History and Development
The hunt for oil in Uganda dates back to the early 1920’s when significant oil exploration was done by E.J.Wayland, a government geologist who documented substantial amounts of hydrocarbons in the Albertine Graben. This discovery was later to be followed by the first ever drilling of wells in 1938, in which some hydrocarbons were encountered, but no testing was done on this new discovery. However the hunt did not stop there as later on in the 1940’s and 1950’s further exploration was carried out and several shallow wells were drilled mainly for stratographic purposes. Despite having vivid signs of the country acquiring its newly found wealth, Uganda was affected by World War II. The war had an adverse impact on the oil discovery; its impact was greatly felt as the next sound of oil in Uganda was not going to occur till the early 1980s, which saw the acquisition of aeromagnetic data across the entire Graben region.
The aeromagnetic surveys taken during 1983 and 1992 produced a ray of hope. They were able to identify five sedimentary basins in the country. These were; the Albertine Graben, Lake Kyoga basin, Hoima basin, Lake Wamala basin and the Moroto-Kadam basin. These aeromagnetic surveys were to later be followed by ground surveys; these went on to show the most prospective sedimentary basin to date as the Albertine Graben.
The Albertine Graben in which oil has been discovered in Uganda is located in the western part of the country, mainly in Masindi, Kibale and Hoima district around Lake Albert which forms the northernmost part of the western arm of the East African Rift Valley. It is situated at the Uganda and Congo border further stretching to the border with Sudan.
According to the petroleum geologists, the Albertine Graben is greatly enriched with oil. They assert that the Maputa and Waraga oil fields have approximately 100 to 400 million barrels of oil, whereas the Giraffe 1 is expected to total at least 400 million barrels of oil.
Paul Atherton, chief financial officer of Heritage Oil, stated that the wider field his company was developing, dubbed Buffalo-Giraffe, had several “billions of barrels of oil in place”, although it was unclear how much of this would be recoverable.
Additional exploration findings have estimated that there exists approximately 500 million barrels of oil at the kingfisher well in Hoima.
These oil discoveries have led the government of Uganda into signing contracts with international companies to exploit the oil. This has seen four out of the six exploration areas identified to have good potential for petroleum production in the country being licensed to international oil companies with the remaining areas awaiting licensing by government of the prospective applicants.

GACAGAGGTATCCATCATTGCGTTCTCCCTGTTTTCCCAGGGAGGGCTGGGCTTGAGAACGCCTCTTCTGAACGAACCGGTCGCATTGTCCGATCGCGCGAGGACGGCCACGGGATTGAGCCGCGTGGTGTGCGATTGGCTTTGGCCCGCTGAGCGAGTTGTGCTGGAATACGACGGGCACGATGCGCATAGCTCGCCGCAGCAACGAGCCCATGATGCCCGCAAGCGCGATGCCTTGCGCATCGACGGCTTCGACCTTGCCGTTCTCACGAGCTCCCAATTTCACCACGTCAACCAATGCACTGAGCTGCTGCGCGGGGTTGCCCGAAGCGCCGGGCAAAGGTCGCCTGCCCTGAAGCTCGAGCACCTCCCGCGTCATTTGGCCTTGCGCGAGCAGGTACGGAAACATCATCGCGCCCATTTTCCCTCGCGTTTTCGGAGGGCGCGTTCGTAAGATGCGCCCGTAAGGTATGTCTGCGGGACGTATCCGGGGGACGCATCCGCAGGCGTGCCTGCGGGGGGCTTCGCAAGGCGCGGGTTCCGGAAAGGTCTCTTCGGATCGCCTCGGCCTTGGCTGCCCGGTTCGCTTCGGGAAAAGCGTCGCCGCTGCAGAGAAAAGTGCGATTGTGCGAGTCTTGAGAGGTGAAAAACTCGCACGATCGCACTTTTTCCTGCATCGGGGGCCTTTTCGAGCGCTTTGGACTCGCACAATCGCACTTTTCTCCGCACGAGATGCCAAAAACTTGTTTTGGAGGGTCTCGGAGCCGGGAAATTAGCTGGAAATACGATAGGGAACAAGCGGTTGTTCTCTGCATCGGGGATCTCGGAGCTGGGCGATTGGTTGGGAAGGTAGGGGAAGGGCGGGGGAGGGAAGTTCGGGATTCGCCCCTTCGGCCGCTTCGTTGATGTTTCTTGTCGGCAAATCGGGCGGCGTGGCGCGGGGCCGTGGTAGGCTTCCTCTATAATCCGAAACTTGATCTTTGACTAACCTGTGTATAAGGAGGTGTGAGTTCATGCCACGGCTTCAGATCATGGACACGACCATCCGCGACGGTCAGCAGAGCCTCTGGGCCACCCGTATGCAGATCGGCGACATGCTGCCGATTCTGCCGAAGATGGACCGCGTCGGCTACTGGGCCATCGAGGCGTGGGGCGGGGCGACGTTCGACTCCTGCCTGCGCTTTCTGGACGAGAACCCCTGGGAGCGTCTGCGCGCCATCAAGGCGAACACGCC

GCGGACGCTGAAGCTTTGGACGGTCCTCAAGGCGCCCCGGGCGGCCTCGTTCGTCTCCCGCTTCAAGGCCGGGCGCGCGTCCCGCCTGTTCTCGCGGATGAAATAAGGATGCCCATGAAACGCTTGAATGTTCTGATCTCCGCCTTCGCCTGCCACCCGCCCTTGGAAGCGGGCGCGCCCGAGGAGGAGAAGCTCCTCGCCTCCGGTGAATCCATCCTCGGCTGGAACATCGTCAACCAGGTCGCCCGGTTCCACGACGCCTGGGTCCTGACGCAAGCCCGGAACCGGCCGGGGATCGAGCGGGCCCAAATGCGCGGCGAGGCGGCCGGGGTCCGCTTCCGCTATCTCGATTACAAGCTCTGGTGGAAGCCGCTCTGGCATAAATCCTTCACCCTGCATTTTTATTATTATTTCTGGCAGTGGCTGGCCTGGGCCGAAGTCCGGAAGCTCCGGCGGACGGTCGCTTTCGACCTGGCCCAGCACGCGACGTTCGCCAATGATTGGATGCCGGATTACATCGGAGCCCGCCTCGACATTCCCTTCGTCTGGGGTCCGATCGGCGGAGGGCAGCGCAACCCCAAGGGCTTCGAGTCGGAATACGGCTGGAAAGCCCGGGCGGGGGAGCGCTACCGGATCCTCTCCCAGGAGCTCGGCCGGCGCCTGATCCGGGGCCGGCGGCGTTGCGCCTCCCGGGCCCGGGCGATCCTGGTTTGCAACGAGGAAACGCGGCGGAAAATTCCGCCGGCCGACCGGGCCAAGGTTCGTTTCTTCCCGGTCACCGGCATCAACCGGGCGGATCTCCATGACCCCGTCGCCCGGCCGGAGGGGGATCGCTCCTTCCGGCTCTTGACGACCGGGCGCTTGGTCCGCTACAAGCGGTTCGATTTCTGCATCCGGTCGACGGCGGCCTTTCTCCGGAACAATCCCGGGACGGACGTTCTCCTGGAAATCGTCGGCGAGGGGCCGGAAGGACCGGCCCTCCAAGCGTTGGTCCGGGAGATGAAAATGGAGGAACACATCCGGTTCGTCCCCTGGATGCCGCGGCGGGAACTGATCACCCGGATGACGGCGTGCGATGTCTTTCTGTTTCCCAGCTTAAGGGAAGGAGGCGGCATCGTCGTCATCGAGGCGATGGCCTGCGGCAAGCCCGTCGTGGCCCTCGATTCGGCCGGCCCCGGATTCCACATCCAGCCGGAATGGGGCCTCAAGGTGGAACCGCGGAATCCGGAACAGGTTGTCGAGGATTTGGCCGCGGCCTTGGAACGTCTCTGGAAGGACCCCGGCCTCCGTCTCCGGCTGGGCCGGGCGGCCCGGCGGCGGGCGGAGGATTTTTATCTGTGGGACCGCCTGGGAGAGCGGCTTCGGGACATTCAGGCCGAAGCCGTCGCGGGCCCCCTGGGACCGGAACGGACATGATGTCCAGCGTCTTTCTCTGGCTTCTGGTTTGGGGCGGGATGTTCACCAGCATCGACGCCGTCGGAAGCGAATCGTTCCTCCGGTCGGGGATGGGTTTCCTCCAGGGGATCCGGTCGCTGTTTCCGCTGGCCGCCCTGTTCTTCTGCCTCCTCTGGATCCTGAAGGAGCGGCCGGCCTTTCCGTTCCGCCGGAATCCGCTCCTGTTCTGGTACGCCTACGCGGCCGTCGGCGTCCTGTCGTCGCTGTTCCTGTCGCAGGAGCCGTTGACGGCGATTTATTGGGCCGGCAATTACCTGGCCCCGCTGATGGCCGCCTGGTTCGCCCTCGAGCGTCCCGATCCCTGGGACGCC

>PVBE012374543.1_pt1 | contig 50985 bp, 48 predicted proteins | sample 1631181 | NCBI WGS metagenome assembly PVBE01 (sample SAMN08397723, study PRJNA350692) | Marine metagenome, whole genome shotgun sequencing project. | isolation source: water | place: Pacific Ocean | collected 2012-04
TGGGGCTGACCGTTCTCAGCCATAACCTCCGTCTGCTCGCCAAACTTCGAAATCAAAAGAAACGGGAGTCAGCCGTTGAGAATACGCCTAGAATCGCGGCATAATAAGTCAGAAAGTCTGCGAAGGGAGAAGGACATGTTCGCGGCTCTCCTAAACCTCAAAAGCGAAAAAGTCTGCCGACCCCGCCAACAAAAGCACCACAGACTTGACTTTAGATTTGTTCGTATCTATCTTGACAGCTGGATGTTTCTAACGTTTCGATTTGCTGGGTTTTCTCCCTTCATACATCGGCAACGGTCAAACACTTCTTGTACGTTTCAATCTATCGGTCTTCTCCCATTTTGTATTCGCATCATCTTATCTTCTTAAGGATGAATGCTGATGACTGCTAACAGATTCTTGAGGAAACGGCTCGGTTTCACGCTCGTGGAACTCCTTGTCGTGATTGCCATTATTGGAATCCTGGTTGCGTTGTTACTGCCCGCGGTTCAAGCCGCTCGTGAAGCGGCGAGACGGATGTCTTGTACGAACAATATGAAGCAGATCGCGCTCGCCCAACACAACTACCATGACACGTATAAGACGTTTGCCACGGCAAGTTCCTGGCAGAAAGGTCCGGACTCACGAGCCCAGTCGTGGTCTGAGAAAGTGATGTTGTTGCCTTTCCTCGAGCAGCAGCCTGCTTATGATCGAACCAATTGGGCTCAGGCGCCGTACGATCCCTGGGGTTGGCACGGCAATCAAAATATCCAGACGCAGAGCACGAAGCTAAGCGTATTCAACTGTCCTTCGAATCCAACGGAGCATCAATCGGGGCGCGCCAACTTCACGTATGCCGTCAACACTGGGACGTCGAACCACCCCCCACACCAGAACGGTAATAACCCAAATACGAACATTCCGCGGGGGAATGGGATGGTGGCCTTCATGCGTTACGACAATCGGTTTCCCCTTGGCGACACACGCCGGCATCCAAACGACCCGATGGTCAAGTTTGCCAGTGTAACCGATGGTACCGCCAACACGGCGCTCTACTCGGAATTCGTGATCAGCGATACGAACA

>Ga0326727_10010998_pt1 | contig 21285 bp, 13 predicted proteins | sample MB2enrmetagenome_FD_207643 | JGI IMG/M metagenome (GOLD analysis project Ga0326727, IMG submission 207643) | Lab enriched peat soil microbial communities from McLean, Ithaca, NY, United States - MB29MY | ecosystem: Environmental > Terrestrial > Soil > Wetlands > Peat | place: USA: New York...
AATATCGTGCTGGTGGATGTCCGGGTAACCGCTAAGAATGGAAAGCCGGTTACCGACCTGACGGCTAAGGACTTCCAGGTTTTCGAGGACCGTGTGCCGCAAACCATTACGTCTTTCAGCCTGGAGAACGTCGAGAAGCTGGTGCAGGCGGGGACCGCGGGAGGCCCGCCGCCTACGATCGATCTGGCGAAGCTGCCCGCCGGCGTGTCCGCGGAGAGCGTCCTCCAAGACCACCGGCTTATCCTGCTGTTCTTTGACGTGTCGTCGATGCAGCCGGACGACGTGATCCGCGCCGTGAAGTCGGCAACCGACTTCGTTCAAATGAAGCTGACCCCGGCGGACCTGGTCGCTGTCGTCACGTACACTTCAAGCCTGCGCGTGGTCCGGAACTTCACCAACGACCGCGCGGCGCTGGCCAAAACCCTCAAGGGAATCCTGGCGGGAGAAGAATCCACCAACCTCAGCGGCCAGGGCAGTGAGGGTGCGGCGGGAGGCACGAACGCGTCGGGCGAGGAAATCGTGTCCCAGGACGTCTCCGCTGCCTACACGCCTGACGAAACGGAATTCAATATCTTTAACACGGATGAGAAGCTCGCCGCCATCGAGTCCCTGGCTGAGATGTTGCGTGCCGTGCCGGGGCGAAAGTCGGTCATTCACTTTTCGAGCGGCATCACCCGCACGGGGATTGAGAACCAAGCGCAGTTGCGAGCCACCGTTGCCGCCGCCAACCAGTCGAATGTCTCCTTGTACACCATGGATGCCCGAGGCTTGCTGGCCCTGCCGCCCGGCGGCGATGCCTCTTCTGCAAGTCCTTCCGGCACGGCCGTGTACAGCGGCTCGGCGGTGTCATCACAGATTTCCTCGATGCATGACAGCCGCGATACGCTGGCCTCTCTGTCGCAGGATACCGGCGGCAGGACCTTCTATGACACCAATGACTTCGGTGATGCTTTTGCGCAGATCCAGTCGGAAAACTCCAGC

The companies that have been licensed to carry out the exploration in Uganda are: Heritage Oil and Gas ltd in partnership with Energy Africa (now Tullow oil), it was licensed on the 1st July 2004 and they are expected to carry out exploration activities on exploration area, 1 that is the Packwach basin.
The Northern Lake Albert basin was licensed to Hardman Petroleum Africa (pty) Ltd in partnership with Energy Africa Ltd (now Tullow Oil), licensed on the 8th October 2001. The southern Lake Albert basin was first licensed to Heritage Oil, but was later jointly licensed to Tullow and Heritage on the 8th September 2004.The Rhino camp basin was licensed to Neptune Petroleum (u) Ltd, on 27th September 2005.
The exploration companies that were licensed have made significant investment, and have moved forward in identifying specific areas for exploration. An evaluation of these places led to the discovery of petroleum in; Waraga, Nzizi, Mputa and Kaiso Tonya, (exploration area two). The Kingfisher prospect in exploration area 3A is being undertaken and flow testing of the shallow zones of this prospect has been carried out. The results indicate that the Kingfisher prospect also contains oil.
It’s expected that more discoveries are yet to be made given the expanse of the area yet to be tested for prospective development.
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